The Society was founded as a religious order in 2083, after almost a century of unsuccessful pressure on the Vatican to have St Gabriel (1838-1862) named as patron of handgun owners, as a means to promote good health and to teach self-defence skills to priests in an ever more dangerous world. Father Alexander White, the first chairman, said on the that day:
"As the world we live in becomes more dangerous - not just for the faithful, but for all of God's people - we must accept that our role as shepherds includes protecting the flock from wolves of a more than spiritual nature."
The society continued in this fashion until 2210, increasing in popularity, and forming an unofficial network that spanned wherever the church went. Missionaries found membership in the Society particularly useful - it is a little easier, said one, to step into new worlds when you feel you can take care of yourself - and this was an attitude that found if not favour, then at least acceptance within the Holy See. However, with the enthronement of Pope Joan, all this was to change.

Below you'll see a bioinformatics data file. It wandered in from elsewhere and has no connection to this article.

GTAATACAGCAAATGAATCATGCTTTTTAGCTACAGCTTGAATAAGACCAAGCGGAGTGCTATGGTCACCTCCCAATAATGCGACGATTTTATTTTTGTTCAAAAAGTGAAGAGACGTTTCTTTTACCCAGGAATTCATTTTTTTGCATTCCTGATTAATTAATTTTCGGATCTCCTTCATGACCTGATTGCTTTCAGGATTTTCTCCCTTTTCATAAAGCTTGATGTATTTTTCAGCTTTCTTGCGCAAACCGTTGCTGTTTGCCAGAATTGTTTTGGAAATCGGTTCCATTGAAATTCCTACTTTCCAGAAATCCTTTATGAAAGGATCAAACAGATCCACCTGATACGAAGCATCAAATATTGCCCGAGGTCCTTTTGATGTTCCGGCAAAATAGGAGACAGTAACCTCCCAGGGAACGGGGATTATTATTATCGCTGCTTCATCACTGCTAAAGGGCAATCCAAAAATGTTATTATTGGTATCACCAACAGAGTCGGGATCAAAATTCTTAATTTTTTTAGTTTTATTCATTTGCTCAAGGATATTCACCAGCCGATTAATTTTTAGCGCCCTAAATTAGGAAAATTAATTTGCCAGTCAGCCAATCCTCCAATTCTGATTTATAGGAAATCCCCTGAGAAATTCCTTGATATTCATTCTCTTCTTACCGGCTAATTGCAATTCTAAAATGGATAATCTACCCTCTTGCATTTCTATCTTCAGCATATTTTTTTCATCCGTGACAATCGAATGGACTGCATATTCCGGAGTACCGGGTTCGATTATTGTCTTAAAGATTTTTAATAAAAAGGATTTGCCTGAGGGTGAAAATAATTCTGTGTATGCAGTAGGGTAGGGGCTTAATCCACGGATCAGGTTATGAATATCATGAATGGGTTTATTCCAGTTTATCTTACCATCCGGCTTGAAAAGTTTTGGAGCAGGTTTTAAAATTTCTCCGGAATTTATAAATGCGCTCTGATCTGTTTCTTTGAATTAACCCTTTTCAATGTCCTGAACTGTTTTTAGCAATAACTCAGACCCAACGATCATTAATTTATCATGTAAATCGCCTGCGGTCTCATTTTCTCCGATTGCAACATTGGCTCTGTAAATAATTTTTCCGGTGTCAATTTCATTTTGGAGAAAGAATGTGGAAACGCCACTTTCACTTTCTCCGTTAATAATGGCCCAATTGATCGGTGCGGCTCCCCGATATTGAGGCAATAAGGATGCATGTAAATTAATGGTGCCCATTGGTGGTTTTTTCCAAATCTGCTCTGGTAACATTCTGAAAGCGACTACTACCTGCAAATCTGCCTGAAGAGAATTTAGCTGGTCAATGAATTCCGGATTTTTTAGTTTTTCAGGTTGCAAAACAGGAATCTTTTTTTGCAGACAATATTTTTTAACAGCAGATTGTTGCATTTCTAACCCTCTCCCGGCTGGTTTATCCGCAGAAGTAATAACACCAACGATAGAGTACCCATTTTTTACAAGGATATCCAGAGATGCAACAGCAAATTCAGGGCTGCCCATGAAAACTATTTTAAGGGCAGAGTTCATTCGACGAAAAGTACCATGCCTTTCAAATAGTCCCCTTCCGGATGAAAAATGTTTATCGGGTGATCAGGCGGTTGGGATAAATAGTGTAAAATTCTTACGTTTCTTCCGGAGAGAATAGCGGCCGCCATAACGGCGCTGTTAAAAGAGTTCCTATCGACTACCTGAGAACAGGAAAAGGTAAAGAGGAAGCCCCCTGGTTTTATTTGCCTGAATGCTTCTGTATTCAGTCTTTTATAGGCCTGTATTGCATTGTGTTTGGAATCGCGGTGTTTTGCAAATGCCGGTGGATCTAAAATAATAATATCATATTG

Father Harold Pensmeyer was a simple man from Cincinatti, who had been fortunate enough to be in Rome for the landmark decision to appoint a woman as Pope. There were still some backwaters of the church that disapproved of the 150-year old decision to ordain women at all and it was, apparently, not a unanimous decision by any means. Outrage rang loud in conservative circles and a small number of Bishops, led by Cardinal Francesco Bernadelli, resigned from the Church en mass in protest. Riots surged outside the walls of Vatican City as supporters of the two sides met to discuss their theological positions with typical passion.